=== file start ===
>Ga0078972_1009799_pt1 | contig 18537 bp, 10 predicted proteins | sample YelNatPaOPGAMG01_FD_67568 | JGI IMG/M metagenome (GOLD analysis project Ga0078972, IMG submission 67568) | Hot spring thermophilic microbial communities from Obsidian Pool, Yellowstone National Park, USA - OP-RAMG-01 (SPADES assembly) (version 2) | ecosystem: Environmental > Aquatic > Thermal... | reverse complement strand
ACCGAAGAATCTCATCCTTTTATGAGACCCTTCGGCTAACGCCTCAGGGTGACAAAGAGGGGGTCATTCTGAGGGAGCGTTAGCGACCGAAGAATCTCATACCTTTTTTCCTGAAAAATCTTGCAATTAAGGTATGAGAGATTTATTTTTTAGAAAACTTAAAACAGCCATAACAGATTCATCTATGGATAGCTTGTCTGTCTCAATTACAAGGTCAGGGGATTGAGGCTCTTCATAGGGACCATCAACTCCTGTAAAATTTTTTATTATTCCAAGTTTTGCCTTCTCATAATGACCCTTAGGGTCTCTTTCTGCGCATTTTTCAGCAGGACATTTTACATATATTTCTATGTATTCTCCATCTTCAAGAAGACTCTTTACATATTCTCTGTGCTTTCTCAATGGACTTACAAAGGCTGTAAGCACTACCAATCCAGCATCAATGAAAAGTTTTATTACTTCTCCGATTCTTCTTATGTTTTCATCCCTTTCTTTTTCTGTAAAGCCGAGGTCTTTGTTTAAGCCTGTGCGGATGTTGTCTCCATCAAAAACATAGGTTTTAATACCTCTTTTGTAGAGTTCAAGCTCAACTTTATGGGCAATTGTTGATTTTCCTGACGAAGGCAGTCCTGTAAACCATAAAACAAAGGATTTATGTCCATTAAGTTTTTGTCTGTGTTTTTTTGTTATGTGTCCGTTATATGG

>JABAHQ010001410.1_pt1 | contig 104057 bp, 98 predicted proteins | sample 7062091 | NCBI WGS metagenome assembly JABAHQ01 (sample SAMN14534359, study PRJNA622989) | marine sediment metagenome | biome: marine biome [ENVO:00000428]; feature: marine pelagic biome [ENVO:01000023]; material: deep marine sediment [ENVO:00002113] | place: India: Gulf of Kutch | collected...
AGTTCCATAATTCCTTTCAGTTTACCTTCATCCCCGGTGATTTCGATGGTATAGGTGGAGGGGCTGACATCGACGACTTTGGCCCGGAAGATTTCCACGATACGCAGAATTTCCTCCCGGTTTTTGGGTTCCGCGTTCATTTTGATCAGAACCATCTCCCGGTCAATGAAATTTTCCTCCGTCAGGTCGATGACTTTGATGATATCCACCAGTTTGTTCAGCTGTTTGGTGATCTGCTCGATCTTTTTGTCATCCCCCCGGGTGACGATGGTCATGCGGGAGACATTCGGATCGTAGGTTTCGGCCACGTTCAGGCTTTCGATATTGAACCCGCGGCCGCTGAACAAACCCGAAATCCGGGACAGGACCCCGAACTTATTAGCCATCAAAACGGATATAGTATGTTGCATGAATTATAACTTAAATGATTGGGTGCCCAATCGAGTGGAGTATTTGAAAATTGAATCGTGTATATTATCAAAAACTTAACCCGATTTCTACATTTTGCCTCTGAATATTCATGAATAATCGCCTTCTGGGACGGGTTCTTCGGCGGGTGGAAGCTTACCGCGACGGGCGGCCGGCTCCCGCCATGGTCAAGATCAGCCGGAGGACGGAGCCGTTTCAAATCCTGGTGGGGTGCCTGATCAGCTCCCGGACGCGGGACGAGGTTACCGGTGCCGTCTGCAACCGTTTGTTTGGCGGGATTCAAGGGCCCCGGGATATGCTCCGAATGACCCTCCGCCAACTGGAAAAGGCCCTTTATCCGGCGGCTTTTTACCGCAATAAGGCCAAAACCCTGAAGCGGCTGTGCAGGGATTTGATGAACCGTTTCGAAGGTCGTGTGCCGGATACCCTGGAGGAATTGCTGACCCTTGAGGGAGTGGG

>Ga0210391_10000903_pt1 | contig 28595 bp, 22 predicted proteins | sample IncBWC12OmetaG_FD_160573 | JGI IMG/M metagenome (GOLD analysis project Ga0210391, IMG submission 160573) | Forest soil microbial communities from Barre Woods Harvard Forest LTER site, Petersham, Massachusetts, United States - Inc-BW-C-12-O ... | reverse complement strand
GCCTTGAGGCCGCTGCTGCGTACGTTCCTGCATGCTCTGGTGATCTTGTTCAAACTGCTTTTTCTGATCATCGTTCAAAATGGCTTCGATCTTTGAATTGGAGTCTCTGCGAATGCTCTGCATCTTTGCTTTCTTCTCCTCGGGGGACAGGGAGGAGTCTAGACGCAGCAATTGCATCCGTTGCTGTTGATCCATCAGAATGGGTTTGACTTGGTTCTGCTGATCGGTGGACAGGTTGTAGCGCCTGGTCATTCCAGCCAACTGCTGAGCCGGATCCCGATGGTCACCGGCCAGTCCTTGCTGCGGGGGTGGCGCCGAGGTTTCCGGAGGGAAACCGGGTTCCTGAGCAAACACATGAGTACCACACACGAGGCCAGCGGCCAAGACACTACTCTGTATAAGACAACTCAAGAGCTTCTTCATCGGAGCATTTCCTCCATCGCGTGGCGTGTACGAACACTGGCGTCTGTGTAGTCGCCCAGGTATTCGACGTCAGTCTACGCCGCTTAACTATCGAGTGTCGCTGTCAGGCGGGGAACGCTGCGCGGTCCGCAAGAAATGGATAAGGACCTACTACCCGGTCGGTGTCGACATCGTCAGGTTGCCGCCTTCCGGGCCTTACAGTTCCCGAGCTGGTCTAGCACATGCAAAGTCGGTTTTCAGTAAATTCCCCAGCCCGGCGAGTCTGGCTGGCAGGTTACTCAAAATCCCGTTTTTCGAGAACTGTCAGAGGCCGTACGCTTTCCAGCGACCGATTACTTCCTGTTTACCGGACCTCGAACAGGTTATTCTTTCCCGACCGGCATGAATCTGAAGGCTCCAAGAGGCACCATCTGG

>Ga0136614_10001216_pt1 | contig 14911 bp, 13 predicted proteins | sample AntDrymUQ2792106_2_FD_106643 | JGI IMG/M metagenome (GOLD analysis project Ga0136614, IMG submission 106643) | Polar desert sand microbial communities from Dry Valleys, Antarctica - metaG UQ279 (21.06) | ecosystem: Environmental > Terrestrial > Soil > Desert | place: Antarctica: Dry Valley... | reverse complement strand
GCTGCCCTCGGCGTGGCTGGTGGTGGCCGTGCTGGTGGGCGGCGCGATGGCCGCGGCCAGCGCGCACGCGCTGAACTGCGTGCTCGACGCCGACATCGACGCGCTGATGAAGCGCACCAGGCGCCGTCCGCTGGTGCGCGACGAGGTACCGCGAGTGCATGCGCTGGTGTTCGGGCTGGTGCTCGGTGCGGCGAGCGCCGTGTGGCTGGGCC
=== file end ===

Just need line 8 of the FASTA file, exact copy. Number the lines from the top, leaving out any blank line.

GCTGCCCTCGGCGTGGCTGGTGGTGGCCGTGCTGGTGGGCGGCGCGATGGCCGCGGCCAGCGCGCACGCGCTGAACTGCGTGCTCGACGCCGACATCGACGCGCTGATGAAGCGCACCAGGCGCCGTCCGCTGGTGCGCGACGAGGTACCGCGAGTGCATGCGCTGGTGTTCGGGCTGGTGCTCGGTGCGGCGAGCGCCGTGTGGCTGGGCC